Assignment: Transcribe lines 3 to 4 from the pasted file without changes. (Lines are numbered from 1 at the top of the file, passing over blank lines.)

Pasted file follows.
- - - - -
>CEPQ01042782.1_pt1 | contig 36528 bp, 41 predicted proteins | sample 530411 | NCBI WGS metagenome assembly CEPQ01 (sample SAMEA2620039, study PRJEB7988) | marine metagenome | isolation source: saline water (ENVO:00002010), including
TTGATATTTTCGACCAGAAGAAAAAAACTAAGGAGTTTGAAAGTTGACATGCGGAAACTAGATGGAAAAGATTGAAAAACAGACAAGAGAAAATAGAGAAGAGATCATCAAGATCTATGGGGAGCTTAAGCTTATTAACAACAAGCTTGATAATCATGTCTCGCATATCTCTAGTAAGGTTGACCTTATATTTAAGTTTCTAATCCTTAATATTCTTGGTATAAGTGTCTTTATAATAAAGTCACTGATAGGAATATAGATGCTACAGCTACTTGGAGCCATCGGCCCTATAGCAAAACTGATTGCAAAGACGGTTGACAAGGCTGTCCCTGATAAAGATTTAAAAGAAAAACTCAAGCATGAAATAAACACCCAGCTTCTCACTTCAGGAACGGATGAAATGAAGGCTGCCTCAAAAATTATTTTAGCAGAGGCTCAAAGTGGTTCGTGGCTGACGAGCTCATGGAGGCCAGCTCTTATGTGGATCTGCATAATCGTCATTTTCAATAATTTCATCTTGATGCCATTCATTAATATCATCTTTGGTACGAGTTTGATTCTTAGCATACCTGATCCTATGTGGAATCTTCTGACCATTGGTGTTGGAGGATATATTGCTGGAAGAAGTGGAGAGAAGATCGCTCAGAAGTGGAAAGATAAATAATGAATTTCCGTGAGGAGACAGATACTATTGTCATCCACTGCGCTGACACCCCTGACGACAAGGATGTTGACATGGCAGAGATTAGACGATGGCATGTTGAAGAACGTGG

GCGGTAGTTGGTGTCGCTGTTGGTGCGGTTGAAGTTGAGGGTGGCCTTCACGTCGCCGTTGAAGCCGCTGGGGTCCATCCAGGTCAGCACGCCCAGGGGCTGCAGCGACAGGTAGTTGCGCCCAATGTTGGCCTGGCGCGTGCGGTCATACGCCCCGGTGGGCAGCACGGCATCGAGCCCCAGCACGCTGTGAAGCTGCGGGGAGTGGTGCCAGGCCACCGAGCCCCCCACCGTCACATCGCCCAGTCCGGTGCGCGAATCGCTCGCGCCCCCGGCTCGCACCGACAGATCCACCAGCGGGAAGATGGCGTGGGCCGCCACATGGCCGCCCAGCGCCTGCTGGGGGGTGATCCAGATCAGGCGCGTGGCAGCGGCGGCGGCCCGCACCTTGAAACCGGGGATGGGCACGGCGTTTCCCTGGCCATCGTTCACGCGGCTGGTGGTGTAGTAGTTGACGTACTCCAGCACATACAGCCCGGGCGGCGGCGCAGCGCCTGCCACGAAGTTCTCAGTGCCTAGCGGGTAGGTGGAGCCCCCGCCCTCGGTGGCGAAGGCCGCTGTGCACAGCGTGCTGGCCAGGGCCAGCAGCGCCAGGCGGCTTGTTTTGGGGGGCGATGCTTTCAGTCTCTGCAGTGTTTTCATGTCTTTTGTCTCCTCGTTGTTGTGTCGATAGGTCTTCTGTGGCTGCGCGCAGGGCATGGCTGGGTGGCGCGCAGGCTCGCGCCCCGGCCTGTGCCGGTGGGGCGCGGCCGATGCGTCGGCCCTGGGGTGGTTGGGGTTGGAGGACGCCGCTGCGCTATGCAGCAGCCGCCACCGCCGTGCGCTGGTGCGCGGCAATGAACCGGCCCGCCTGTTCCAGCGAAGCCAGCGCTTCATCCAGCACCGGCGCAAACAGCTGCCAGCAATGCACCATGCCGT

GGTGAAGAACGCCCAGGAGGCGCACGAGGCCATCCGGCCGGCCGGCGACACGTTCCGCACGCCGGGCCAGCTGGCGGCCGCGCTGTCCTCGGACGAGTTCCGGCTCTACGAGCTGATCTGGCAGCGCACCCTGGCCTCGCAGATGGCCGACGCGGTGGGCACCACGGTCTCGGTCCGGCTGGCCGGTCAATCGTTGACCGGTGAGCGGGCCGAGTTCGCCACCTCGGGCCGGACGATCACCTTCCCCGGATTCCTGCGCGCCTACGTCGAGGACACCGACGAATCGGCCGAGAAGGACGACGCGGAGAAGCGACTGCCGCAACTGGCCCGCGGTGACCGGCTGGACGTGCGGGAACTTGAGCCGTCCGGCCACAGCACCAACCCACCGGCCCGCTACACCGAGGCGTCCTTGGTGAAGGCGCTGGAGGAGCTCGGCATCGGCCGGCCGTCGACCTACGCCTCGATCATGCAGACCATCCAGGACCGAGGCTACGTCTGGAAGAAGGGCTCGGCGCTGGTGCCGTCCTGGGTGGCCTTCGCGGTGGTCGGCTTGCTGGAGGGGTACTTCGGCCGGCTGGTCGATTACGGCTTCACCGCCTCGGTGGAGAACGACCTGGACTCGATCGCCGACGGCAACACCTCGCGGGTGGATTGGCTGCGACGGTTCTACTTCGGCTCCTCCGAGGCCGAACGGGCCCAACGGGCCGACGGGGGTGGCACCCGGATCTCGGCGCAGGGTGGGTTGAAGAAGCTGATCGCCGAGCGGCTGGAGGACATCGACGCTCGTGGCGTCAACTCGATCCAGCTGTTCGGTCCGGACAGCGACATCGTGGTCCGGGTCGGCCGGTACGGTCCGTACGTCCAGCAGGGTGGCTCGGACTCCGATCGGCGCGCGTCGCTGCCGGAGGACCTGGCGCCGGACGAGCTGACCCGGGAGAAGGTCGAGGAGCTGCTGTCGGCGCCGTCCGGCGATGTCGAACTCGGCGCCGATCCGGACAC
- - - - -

GCGGTAGTTGGTGTCGCTGTTGGTGCGGTTGAAGTTGAGGGTGGCCTTCACGTCGCCGTTGAAGCCGCTGGGGTCCATCCAGGTCAGCACGCCCAGGGGCTGCAGCGACAGGTAGTTGCGCCCAATGTTGGCCTGGCGCGTGCGGTCATACGCCCCGGTGGGCAGCACGGCATCGAGCCCCAGCACGCTGTGAAGCTGCGGGGAGTGGTGCCAGGCCACCGAGCCCCCCACCGTCACATCGCCCAGTCCGGTGCGCGAATCGCTCGCGCCCCCGGCTCGCACCGACAGATCCACCAGCGGGAAGATGGCGTGGGCCGCCACATGGCCGCCCAGCGCCTGCTGGGGGGTGATCCAGATCAGGCGCGTGGCAGCGGCGGCGGCCCGCACCTTGAAACCGGGGATGGGCACGGCGTTTCCCTGGCCATCGTTCACGCGGCTGGTGGTGTAGTAGTTGACGTACTCCAGCACATACAGCCCGGGCGGCGGCGCAGCGCCTGCCACGAAGTTCTCAGTGCCTAGCGGGTAGGTGGAGCCCCCGCCCTCGGTGGCGAAGGCCGCTGTGCACAGCGTGCTGGCCAGGGCCAGCAGCGCCAGGCGGCTTGTTTTGGGGGGCGATGCTTTCAGTCTCTGCAGTGTTTTCATGTCTTTTGTCTCCTCGTTGTTGTGTCGATAGGTCTTCTGTGGCTGCGCGCAGGGCATGGCTGGGTGGCGCGCAGGCTCGCGCCCCGGCCTGTGCCGGTGGGGCGCGGCCGATGCGTCGGCCCTGGGGTGGTTGGGGTTGGAGGACGCCGCTGCGCTATGCAGCAGCCGCCACCGCCGTGCGCTGGTGCGCGGCAATGAACCGGCCCGCCTGTTCCAGCGAAGCCAGCGCTTCATCCAGCACCGGCGCAAACAGCTGCCAGCAATGCACCATGCCGT

GGTGAAGAACGCCCAGGAGGCGCACGAGGCCATCCGGCCGGCCGGCGACACGTTCCGCACGCCGGGCCAGCTGGCGGCCGCGCTGTCCTCGGACGAGTTCCGGCTCTACGAGCTGATCTGGCAGCGCACCCTGGCCTCGCAGATGGCCGACGCGGTGGGCACCACGGTCTCGGTCCGGCTGGCCGGTCAATCGTTGACCGGTGAGCGGGCCGAGTTCGCCACCTCGGGCCGGACGATCACCTTCCCCGGATTCCTGCGCGCCTACGTCGAGGACACCGACGAATCGGCCGAGAAGGACGACGCGGAGAAGCGACTGCCGCAACTGGCCCGCGGTGACCGGCTGGACGTGCGGGAACTTGAGCCGTCCGGCCACAGCACCAACCCACCGGCCCGCTACACCGAGGCGTCCTTGGTGAAGGCGCTGGAGGAGCTCGGCATCGGCCGGCCGTCGACCTACGCCTCGATCATGCAGACCATCCAGGACCGAGGCTACGTCTGGAAGAAGGGCTCGGCGCTGGTGCCGTCCTGGGTGGCCTTCGCGGTGGTCGGCTTGCTGGAGGGGTACTTCGGCCGGCTGGTCGATTACGGCTTCACCGCCTCGGTGGAGAACGACCTGGACTCGATCGCCGACGGCAACACCTCGCGGGTGGATTGGCTGCGACGGTTCTACTTCGGCTCCTCCGAGGCCGAACGGGCCCAACGGGCCGACGGGGGTGGCACCCGGATCTCGGCGCAGGGTGGGTTGAAGAAGCTGATCGCCGAGCGGCTGGAGGACATCGACGCTCGTGGCGTCAACTCGATCCAGCTGTTCGGTCCGGACAGCGACATCGTGGTCCGGGTCGGCCGGTACGGTCCGTACGTCCAGCAGGGTGGCTCGGACTCCGATCGGCGCGCGTCGCTGCCGGAGGACCTGGCGCCGGACGAGCTGACCCGGGAGAAGGTCGAGGAGCTGCTGTCGGCGCCGTCCGGCGATGTCGAACTCGGCGCCGATCCGGACAC